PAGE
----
(597a) Development of Realistic Models of MCM-41 Materials for Gas Adsorption Studies

Coasne, B., CNRS (UMR 5617) & Université de Montpellier II
Hung, F. R., Louisiana State University
Gubbins, K. E., North Carolina State University

Siliceous mesoporous materials MCM-41 and SBA-15 attract a great deal of attention because of their possible uses as adsorbents or catalytic supports for gas adsorption, phase separation, catalysis, preparation of nano-structured materials, drug delivery, etc. [1] From a fundamental point of view, these materials are considered as model systems to investigate the effect of nano-confinement on the thermodynamic properties of fluids. As a result, many experimental, simulation, and theoretical works have been reported on gas adsorption in these materials [2]. In most simulation and theoretical studies, MCM-41 materials are modeled as pores of a regular cylindrical geometry. Recent studies [3-6] have investigated the behavior of fluids confined in atomistic models of these materials. However, it is not clear whether these models are realistic representations of the morphology of MCM-41 pores, due to the lack of conclusive experiments regarding their surface roughness and morphology.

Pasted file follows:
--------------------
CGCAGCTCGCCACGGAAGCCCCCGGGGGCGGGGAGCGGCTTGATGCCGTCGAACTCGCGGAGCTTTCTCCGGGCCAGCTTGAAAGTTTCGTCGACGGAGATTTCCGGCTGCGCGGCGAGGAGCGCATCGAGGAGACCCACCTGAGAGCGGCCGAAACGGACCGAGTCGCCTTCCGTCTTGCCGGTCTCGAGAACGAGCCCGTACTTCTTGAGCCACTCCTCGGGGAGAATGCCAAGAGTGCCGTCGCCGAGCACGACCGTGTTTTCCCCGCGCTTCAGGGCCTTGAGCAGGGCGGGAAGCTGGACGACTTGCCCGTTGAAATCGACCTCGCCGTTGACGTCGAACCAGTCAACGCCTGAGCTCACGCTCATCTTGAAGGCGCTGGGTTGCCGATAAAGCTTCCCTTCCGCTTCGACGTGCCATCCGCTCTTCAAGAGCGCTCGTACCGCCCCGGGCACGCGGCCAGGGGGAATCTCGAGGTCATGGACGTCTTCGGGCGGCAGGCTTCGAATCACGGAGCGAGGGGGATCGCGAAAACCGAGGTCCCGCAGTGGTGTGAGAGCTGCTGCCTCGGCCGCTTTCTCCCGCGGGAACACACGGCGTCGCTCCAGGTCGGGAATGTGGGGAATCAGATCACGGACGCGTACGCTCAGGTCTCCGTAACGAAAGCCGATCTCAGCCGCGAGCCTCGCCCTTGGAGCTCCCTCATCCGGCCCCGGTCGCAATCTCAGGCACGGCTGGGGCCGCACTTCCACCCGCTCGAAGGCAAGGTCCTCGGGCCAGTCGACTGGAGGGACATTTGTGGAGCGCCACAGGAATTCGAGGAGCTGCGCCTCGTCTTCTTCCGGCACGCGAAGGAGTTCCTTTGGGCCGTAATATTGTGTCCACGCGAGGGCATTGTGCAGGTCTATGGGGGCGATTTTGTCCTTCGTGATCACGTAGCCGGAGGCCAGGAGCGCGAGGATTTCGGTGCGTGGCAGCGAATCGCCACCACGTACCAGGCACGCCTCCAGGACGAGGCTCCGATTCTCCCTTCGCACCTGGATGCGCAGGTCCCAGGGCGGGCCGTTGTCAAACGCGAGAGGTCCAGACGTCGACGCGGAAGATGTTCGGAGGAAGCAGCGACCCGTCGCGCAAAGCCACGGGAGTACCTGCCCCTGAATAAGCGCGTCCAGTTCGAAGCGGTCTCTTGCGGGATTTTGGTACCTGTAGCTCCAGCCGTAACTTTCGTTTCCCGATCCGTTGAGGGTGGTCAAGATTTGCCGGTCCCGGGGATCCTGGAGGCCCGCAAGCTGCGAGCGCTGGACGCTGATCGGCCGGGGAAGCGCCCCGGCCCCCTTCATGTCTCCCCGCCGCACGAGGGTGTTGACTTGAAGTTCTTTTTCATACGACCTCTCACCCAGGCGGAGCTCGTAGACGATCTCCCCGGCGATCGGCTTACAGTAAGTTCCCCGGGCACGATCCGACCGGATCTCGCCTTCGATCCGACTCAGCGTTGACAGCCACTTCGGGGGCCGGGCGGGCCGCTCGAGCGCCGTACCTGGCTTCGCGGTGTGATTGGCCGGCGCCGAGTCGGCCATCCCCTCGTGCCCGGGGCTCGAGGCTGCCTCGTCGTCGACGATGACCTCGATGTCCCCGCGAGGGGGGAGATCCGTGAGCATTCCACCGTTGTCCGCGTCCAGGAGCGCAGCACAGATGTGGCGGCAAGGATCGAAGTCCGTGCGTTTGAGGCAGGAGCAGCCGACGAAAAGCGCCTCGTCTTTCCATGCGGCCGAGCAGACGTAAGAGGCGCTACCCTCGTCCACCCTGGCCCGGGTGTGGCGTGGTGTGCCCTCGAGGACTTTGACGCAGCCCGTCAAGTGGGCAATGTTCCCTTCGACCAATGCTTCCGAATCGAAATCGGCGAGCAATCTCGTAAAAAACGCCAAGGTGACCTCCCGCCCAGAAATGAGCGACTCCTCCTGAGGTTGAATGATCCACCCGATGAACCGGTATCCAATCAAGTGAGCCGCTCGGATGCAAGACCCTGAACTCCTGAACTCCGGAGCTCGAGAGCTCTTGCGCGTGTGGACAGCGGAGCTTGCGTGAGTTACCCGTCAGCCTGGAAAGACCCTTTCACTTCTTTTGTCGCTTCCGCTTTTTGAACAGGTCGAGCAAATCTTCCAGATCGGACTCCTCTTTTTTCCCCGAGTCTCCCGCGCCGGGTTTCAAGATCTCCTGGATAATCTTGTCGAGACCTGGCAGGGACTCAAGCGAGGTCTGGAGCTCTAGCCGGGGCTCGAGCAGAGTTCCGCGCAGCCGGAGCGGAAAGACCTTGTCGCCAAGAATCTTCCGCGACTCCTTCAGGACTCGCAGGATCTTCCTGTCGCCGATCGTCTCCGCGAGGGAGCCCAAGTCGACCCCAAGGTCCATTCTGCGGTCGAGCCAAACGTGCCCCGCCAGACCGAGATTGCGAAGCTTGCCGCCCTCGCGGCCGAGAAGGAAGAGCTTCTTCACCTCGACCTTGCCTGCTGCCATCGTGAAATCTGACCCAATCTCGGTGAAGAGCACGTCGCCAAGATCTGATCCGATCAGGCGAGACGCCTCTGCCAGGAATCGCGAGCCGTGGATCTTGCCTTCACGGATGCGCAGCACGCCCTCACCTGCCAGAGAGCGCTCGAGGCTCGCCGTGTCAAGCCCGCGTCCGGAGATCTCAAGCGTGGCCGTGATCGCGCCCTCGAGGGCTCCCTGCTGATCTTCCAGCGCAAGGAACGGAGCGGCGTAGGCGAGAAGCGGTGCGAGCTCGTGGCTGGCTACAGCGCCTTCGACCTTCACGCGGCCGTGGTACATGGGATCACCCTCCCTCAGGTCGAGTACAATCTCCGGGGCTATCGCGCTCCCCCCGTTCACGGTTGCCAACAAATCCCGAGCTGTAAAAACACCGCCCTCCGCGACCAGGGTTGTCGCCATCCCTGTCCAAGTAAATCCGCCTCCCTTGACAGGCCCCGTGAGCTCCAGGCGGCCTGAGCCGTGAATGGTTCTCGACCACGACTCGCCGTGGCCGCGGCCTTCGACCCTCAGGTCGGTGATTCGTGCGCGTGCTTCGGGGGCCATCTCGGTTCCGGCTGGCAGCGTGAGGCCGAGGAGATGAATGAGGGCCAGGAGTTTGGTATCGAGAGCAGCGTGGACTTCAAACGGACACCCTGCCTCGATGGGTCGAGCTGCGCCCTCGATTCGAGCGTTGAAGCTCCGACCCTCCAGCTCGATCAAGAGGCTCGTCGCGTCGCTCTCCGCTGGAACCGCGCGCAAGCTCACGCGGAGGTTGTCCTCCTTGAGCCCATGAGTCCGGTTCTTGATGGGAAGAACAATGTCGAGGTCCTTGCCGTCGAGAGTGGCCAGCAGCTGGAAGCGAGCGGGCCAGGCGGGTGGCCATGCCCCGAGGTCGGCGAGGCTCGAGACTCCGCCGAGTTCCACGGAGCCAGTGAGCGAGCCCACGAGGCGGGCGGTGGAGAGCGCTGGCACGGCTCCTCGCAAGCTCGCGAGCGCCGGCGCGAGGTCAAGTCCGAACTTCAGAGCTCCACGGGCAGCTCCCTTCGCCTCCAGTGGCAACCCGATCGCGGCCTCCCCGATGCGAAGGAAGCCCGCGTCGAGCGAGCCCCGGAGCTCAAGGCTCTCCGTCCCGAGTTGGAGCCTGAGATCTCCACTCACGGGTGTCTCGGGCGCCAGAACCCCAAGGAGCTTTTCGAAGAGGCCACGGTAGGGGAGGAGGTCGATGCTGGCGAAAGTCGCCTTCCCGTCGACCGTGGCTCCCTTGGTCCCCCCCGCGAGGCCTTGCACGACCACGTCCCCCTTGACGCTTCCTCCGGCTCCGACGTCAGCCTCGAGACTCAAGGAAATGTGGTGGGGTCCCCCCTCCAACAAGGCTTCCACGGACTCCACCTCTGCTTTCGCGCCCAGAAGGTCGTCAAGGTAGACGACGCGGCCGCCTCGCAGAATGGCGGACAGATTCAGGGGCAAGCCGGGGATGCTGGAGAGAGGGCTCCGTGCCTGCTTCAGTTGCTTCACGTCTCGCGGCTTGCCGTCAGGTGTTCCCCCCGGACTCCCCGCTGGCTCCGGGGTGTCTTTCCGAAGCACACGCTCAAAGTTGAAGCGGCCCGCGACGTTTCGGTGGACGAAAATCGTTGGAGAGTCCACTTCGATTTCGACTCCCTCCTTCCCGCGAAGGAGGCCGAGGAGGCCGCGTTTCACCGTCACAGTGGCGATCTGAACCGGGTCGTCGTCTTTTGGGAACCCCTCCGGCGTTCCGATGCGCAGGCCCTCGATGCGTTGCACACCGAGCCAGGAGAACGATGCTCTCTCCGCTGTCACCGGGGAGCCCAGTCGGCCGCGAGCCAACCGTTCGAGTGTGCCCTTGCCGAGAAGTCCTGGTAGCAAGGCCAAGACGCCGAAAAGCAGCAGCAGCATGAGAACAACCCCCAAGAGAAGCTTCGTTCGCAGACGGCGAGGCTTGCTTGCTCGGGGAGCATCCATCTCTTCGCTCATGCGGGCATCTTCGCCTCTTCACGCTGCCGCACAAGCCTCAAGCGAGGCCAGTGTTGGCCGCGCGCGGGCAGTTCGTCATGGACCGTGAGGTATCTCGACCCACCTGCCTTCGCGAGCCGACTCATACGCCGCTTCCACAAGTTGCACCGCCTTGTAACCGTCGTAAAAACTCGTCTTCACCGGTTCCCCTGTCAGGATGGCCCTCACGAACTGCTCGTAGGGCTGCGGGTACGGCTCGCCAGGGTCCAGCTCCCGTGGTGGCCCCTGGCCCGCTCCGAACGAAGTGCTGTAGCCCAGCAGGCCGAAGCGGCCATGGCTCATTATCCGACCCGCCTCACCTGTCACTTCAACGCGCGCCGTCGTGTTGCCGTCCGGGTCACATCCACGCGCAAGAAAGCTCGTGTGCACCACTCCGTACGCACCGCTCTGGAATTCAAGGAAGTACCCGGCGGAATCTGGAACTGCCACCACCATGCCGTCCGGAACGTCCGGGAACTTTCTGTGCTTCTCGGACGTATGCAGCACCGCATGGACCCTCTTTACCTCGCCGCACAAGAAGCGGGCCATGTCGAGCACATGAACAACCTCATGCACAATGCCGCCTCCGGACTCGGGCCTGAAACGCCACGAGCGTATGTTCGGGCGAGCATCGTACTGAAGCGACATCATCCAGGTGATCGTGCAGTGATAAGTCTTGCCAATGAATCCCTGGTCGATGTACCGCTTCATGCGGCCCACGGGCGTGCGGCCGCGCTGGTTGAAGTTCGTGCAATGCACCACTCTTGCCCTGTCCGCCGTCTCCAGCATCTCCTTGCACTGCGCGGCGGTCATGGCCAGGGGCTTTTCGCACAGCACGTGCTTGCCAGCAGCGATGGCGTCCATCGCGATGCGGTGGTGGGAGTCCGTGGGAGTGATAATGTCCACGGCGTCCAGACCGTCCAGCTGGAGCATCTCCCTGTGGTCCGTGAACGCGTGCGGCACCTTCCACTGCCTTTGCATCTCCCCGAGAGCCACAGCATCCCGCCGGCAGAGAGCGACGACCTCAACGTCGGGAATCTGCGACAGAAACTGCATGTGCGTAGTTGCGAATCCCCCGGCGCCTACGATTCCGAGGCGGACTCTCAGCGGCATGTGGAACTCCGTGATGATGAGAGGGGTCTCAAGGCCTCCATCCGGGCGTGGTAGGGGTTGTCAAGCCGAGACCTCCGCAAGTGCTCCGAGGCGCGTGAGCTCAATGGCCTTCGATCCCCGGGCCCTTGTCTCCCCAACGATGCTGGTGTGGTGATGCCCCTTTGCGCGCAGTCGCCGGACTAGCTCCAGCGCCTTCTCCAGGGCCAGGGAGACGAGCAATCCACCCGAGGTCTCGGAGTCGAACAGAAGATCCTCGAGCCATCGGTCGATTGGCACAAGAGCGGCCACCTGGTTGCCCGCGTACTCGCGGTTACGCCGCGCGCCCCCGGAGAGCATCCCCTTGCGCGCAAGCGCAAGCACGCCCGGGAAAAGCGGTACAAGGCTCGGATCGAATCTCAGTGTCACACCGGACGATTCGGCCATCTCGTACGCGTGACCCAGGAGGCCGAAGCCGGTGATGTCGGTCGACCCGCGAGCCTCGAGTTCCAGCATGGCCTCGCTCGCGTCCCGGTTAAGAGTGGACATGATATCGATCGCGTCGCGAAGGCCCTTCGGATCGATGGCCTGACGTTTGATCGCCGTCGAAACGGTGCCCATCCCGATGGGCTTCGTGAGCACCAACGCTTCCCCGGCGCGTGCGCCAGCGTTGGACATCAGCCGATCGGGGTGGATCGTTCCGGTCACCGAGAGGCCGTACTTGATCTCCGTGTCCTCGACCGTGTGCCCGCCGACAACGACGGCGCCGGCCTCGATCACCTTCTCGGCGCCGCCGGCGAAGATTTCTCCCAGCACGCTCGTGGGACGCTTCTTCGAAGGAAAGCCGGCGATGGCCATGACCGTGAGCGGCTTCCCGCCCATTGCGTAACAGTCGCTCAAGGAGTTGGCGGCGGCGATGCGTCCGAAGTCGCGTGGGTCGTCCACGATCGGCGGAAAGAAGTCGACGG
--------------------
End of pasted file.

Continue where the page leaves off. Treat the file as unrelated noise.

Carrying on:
One possible approach to modeling porous solids is to mimic the synthesis process of the real material, a strategy used in the past [7] to develop realistic models for Vycor and controlled pore glasses. Recently, Siperstein and Gubbins [8,9] reported mimetic on-lattice Monte Carlo simulations of surfactant ? solvent ? silica systems that were able to reproduce the formation of hexagonal structures resembling the arrangement of MCM-41 pores. In this work, we report the preparation of atomistic silica mesopores that keep the morphological features of the MCM-41 lattice model developed by Siperstein and Gubbins. The porous material is generated by carving out of a silica block, the skeleton of a MCM-41 pore that was obtained by lattice Monte Carlo simulations. We also present Grand Canonical Monte Carlo simulations of Ar and Xe adsorption in this model. We discuss the effect of the pore shape by comparing the adsorption isotherm and the isosteric heat curves with those obtained for an atomistic, regular cylindrical nanopore having a similar pore diameter. Comparison with adsorption and neutron scattering experiments suggests that our model of MCM-41 pores is too rough at the molecular scale, but reproduces reasonably the surface disorder of real MCM-41 at larger length scales.

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